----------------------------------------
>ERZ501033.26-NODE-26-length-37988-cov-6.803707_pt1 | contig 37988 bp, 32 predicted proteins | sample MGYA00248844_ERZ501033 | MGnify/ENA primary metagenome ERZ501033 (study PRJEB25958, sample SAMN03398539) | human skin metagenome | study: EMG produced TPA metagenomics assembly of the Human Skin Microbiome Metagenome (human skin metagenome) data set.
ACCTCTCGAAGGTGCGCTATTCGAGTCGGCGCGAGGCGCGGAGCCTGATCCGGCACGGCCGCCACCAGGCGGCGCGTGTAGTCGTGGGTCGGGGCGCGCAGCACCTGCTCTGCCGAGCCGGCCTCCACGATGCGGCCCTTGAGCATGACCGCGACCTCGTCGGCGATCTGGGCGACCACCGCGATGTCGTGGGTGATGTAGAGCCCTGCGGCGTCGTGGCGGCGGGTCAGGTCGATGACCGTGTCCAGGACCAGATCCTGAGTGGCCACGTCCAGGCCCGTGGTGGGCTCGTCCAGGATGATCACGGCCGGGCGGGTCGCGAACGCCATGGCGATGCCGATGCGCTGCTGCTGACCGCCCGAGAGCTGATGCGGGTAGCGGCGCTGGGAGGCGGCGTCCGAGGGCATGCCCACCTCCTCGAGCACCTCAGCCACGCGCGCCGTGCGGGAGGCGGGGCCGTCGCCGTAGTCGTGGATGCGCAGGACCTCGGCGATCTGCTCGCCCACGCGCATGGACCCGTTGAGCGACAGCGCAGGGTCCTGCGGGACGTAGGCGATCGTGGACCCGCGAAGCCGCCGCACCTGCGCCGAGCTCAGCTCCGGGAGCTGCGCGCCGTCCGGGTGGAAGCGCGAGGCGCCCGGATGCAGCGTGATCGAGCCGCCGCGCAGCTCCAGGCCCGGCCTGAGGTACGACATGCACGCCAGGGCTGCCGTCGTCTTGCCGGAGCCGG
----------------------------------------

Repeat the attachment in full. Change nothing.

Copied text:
>ERZ501033.26-NODE-26-length-37988-cov-6.803707_pt1 | contig 37988 bp, 32 predicted proteins | sample MGYA00248844_ERZ501033 | MGnify/ENA primary metagenome ERZ501033 (study PRJEB25958, sample SAMN03398539) | human skin metagenome | study: EMG produced TPA metagenomics assembly of the Human Skin Microbiome Metagenome (human skin metagenome) data set.
ACCTCTCGAAGGTGCGCTATTCGAGTCGGCGCGAGGCGCGGAGCCTGATCCGGCACGGCCGCCACCAGGCGGCGCGTGTAGTCGTGGGTCGGGGCGCGCAGCACCTGCTCTGCCGAGCCGGCCTCCACGATGCGGCCCTTGAGCATGACCGCGACCTCGTCGGCGATCTGGGCGACCACCGCGATGTCGTGGGTGATGTAGAGCCCTGCGGCGTCGTGGCGGCGGGTCAGGTCGATGACCGTGTCCAGGACCAGATCCTGAGTGGCCACGTCCAGGCCCGTGGTGGGCTCGTCCAGGATGATCACGGCCGGGCGGGTCGCGAACGCCATGGCGATGCCGATGCGCTGCTGCTGACCGCCCGAGAGCTGATGCGGGTAGCGGCGCTGGGAGGCGGCGTCCGAGGGCATGCCCACCTCCTCGAGCACCTCAGCCACGCGCGCCGTGCGGGAGGCGGGGCCGTCGCCGTAGTCGTGGATGCGCAGGACCTCGGCGATCTGCTCGCCCACGCGCATGGACCCGTTGAGCGACAGCGCAGGGTCCTGCGGGACGTAGGCGATCGTGGACCCGCGAAGCCGCCGCACCTGCGCCGAGCTCAGCTCCGGGAGCTGCGCGCCGTCCGGGTGGAAGCGCGAGGCGCCCGGATGCAGCGTGATCGAGCCGCCGCGCAGCTCCAGGCCCGGCCTGAGGTACGACATGCACGCCAGGGCTGCCGTCGTCTTGCCGGAGCCGG